1840 to 1921
Dunlop was born in Ayrshire and qualified as a veterinary surgeon before moving to Belfast in 1867. His practice was at 50 Gloucester Street, off May Street.
His great invention, of the inner tube for cycle tyres, came about more or less by chance. In 1888 his small son was prescribed cycling as cure for a heavy cold; Dunlop hit on the idea of making the boy’s tricycle more comfortable by fitting it with inflated tubes, made of canvas and bonded together with liquid rubber. He patented this idea, using the word ‘pneumatic’ for the first time, in the same year. A local firm, W. Edlin and Co, then agreed to manufacture frames to fit the new tyre; and when, in 1889, a well-known local cyclist, Willie Hume, won a race at Cherryvale using it, the novelty started to catch on. The paper manufacturer, Harvey du Cros, who was in the crowd at the time, bought Dunlop’s patents in 1896 for £3000. Dunlop had in the meantime moved to Dublin, where he manufactured bicycle frames in collaboration with a local firm, Bowden and Gillies. He died on 24th October 1921.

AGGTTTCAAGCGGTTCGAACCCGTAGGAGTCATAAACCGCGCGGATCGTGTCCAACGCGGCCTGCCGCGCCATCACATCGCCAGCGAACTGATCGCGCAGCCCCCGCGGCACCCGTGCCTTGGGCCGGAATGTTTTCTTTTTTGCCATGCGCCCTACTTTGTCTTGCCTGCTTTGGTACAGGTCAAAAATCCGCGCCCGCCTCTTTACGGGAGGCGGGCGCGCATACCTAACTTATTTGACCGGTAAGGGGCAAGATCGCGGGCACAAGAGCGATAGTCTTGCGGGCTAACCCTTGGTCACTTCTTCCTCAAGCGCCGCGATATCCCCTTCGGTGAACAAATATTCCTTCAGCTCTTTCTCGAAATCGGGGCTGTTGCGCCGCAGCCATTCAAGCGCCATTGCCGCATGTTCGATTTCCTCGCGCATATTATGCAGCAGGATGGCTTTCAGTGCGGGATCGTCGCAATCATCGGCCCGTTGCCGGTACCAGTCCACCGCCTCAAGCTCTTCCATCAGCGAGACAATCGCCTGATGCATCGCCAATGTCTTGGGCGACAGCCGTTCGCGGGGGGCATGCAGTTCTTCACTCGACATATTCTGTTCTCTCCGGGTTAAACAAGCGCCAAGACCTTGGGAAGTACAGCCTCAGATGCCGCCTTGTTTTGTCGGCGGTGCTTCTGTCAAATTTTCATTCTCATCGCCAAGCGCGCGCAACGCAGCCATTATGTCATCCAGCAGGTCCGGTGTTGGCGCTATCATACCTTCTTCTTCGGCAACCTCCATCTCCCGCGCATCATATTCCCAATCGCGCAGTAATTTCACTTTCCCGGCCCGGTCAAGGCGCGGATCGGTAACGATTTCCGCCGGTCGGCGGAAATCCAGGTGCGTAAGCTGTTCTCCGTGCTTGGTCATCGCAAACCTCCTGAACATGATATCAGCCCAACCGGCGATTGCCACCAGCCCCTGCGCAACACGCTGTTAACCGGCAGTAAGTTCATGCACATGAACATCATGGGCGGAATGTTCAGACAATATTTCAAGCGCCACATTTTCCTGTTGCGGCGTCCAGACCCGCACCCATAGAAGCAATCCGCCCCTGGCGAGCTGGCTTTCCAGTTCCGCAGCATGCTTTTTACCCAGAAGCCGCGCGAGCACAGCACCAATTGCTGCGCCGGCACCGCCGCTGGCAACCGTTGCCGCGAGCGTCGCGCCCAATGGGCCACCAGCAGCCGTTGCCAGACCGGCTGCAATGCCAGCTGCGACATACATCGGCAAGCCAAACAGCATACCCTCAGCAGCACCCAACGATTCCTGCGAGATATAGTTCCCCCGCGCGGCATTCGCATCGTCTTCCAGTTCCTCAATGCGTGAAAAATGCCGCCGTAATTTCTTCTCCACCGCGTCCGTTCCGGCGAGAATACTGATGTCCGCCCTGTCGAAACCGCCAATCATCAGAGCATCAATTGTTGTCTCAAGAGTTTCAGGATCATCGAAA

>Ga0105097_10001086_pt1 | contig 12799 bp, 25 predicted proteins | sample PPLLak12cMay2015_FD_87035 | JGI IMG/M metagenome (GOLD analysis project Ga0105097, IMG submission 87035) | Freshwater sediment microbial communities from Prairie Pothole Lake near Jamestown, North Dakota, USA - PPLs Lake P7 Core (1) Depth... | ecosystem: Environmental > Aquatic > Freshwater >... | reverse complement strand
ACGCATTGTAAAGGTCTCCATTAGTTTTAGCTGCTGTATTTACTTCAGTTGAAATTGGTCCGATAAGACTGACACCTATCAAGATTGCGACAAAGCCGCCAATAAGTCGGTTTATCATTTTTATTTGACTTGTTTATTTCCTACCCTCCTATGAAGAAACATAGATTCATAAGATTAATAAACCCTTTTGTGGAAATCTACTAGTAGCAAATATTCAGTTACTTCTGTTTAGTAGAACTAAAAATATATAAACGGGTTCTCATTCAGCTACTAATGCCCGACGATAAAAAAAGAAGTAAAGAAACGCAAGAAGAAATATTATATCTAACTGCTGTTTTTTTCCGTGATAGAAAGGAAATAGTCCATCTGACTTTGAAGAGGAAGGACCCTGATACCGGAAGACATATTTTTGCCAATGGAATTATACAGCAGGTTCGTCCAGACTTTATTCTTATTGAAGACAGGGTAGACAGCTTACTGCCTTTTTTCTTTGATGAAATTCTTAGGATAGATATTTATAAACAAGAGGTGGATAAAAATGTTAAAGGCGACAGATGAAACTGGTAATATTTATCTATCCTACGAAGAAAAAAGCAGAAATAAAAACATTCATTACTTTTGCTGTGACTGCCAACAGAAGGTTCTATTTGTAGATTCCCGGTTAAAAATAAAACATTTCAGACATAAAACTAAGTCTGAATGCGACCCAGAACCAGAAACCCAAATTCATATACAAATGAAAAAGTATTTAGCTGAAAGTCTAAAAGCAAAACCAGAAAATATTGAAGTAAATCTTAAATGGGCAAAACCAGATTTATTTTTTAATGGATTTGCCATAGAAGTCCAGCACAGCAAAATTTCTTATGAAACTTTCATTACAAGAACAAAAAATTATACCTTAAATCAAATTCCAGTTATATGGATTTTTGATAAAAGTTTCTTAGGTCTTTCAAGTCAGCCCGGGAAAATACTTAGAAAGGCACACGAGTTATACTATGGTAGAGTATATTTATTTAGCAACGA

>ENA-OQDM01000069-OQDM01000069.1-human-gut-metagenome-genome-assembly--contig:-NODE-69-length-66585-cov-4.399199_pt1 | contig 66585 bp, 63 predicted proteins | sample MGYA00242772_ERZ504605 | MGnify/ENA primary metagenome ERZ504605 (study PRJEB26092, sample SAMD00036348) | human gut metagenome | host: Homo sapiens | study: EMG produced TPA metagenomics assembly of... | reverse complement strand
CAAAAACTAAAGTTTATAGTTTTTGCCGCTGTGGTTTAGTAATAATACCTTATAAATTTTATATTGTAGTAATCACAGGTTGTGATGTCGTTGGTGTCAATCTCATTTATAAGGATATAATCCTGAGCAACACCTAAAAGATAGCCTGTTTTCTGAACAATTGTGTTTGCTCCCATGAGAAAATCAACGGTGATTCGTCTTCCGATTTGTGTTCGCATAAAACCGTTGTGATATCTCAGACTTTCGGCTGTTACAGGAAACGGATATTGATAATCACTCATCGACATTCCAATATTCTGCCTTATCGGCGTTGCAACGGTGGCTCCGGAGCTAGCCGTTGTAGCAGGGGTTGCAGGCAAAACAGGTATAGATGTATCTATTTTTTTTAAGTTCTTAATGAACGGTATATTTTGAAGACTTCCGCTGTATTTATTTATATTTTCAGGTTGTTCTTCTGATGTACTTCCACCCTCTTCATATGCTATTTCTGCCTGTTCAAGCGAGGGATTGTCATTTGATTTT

NOTE: There are two Edlin pneumatic safety cycles at the Ulster Museum, Stranmillis Road, and other early Dunlop bicycles at the Ulster Folk and Transport Museum, Cultra.
Location of plaque: On a building at 38-42 May Street, Belfast, the site of Dunlop’s workshop.